Ongoing Projects

Mechanisms of Nuclear RNA Quality Control

To ensure the fidelity of gene expression, cells have evolved RNA quality control pathways that selectively degrade RNAs that are misprocessed. We study a nuclear RNA degradation pathway that uses components of the polyadenylation machinery. The pathway involves binding by the nuclear poly(A) binding protein, PABPN1, hyperadenylation by the poly(A) polymerases PAPα/γ and decay by the nuclear exosome. Many questions remain about PABPN1-PAPα/γ-mediated RNA decay (PPD): How does PPD select its targets? What other factors are involved in PPD? Is PPD independent or redundant with other nuclear decay pathways? How do cells coordinate PPD with other steps in RNA biogenesis?

Viral Factors and Nuclear RNA Decay

The Kaposi’s sarcoma-associated herpesvirus (KSHV) is an oncogenic human virus that expresses its genes using the host cell machinery. The KSHV protein ORF57 (Mta) is essential for viral replication and it protects viral RNAs from decay in the nucleus. We are currently testing whether ORF57 protects viral RNAs from PPD or other host cell RNA decay pathways. We also are exploring how ORF57 prevents nuclear RNA decay at the molecular level. In other studes, we are collaborating with Dr. Beatriz Fontoura’s lab to define interactions between influenza nuclear RNA, RNA export factors, and host nuclear quality control pathways.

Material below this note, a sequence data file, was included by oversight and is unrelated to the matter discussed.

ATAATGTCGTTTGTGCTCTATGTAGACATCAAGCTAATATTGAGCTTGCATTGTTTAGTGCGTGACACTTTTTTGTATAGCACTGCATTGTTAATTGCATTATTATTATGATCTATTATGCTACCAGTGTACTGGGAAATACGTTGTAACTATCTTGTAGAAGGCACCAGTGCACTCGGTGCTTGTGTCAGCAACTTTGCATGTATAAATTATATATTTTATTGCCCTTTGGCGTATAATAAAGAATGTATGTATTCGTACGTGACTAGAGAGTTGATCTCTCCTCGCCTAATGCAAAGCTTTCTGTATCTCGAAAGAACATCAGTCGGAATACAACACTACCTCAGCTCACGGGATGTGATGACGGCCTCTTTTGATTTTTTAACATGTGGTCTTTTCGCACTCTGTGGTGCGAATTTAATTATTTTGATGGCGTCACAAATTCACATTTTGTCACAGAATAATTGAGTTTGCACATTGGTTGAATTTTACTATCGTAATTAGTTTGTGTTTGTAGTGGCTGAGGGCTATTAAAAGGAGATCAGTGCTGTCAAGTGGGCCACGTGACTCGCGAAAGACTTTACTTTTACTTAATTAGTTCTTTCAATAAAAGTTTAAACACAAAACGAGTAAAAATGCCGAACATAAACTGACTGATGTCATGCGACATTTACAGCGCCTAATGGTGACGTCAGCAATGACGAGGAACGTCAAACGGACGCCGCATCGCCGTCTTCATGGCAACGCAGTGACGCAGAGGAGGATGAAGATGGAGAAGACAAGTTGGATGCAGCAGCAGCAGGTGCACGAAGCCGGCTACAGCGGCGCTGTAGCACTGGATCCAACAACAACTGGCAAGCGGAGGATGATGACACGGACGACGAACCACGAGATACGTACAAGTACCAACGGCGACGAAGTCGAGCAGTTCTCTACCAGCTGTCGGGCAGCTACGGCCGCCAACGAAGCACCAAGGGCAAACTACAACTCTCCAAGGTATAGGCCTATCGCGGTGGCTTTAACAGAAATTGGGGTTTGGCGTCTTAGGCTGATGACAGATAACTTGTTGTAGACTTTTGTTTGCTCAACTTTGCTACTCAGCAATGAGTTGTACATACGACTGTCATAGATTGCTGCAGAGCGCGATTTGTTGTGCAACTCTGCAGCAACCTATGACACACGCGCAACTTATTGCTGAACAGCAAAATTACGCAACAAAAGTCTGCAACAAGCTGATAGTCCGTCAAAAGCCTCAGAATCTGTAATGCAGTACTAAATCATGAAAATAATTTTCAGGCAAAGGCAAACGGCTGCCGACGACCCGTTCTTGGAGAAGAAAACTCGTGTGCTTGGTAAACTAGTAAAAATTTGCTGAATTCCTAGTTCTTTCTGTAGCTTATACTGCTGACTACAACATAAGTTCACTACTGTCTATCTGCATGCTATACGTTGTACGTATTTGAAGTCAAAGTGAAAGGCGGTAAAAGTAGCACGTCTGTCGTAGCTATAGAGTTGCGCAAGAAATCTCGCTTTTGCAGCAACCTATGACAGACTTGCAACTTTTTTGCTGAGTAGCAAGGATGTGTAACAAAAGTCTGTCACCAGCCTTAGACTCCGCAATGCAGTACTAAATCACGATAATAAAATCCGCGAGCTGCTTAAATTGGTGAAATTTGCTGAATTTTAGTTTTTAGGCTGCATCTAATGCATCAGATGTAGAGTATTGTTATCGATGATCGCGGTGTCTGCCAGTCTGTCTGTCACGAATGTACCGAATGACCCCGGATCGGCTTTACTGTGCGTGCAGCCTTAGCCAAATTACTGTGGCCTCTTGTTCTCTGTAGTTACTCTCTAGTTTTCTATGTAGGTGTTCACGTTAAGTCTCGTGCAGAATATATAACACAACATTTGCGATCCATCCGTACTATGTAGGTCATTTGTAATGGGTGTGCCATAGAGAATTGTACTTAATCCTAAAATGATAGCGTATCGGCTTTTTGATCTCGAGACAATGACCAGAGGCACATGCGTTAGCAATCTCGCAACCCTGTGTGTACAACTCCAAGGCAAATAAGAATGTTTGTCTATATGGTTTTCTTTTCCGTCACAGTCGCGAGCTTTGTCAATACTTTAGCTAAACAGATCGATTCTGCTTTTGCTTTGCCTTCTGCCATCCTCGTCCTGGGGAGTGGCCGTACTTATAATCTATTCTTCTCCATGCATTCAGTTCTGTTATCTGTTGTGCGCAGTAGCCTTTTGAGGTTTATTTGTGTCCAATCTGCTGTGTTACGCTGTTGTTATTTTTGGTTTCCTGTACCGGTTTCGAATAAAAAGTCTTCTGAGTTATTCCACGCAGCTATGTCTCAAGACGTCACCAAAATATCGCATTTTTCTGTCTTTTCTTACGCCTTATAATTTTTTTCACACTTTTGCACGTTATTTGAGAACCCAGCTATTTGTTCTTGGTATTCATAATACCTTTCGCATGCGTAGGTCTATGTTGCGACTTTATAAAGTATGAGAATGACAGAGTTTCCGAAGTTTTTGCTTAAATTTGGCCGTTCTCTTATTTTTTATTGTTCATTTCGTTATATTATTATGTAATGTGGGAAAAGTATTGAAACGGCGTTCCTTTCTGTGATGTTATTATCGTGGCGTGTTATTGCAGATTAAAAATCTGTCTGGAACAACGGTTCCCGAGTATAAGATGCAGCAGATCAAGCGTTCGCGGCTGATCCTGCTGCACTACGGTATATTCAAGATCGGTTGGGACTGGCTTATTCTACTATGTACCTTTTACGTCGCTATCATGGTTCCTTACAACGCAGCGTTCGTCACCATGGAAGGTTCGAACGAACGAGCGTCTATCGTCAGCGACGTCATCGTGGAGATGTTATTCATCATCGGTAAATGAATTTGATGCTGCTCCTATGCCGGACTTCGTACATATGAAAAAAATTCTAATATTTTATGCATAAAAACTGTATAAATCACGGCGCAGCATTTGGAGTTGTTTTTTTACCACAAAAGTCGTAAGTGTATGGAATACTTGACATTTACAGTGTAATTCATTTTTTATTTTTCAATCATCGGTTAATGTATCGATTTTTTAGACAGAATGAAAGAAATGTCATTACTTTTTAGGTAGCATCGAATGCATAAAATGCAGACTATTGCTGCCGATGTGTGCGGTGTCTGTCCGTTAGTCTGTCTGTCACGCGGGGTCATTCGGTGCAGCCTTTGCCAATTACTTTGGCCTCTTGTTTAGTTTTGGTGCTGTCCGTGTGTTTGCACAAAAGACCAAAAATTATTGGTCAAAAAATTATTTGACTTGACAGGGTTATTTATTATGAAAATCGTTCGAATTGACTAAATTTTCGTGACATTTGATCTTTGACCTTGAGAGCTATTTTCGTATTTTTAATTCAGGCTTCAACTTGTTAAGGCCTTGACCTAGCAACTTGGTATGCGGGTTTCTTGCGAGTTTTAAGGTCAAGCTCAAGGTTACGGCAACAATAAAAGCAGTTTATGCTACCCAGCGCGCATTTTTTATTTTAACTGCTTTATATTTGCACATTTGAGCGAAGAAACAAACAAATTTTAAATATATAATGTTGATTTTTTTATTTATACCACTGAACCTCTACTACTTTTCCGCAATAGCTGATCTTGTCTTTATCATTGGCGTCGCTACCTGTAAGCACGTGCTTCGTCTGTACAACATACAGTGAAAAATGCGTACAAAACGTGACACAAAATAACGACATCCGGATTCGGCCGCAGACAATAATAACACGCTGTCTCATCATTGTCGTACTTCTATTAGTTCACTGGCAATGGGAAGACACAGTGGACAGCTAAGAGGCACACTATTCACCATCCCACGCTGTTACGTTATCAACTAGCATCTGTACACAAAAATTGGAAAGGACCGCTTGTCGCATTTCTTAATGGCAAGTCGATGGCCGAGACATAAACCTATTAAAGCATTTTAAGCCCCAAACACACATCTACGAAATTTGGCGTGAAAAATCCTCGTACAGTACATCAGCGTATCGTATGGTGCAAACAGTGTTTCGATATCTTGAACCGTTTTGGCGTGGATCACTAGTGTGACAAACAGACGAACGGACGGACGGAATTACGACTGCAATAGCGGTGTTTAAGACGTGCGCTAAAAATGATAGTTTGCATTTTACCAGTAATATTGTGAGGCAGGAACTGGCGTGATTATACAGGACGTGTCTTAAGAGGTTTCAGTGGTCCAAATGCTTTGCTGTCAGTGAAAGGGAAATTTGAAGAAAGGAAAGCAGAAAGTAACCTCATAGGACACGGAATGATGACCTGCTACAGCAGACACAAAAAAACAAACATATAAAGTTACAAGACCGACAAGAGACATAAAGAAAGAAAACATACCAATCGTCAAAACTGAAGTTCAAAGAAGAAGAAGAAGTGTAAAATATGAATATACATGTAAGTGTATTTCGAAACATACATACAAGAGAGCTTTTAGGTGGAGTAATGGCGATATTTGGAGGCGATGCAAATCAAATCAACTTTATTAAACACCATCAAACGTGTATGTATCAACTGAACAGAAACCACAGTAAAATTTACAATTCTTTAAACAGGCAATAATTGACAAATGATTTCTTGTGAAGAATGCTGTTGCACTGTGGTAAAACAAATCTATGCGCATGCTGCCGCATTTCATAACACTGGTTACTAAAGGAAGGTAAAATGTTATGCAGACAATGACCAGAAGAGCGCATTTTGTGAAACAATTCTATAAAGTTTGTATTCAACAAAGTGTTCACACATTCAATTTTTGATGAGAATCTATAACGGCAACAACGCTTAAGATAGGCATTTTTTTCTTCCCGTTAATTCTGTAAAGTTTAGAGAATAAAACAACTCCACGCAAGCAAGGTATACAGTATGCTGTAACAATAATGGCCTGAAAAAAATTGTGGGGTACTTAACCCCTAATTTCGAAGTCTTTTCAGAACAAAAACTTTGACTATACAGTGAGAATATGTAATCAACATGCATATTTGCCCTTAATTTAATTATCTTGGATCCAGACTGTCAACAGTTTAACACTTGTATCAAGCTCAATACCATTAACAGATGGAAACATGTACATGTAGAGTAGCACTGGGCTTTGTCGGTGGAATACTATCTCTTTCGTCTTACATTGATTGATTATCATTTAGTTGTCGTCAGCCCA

Intron Retention

Although thousands of mammalian RNAs are subject to intron retention and nuclear degradation, the processes that regulate gene expression by intron retention remain largely undefined. Our lab focuses on the regulation of two intron-retained transcripts that are subject to degradation by PPD: MAT2A and OGT. MAT2A encodes the only S-adenosylmethionine (SAM) synthetase expressed in most cells while OGT encodes the sole cellular O-GlcNAc transferase.


We defined a novel SAM feedback mechanism in which the m6A methyltransferase METTL16 controls the splicing of the MAT2A retained intron in response to SAM levels. Our working model proposes that under low SAM levels, METTL16 binds to a conserved hairpin (hp1) in the MAT2A 3´ UTR and remains bound presumably due to limiting amounts of the co-factor SAM. METTL16 then induces splicing of the otherwise retained last intron through its vertebrate conserved regions (VCRs). We also showed that METTL16 is the U6 snRNA methyltransferase and are currently seeking additional targets and functions of METTL16. Moreover, we continue to define the mechanisms this SAM-sensing pathway.


The OGT protein is responsible for nuclear and cytoplasmic O-GlcNAc addition to Ser/Thr, a common post-translational modification. Retention of the fourth intron of OGT RNA is regulated in response to cellular O-GlcNAc levels. Moreover, a cis-acting intronic splicing silencer (ISS) is necessary for intron retention. We currently seek to identify trans-acting factors and further probe the biological significance of this regulatory pathway.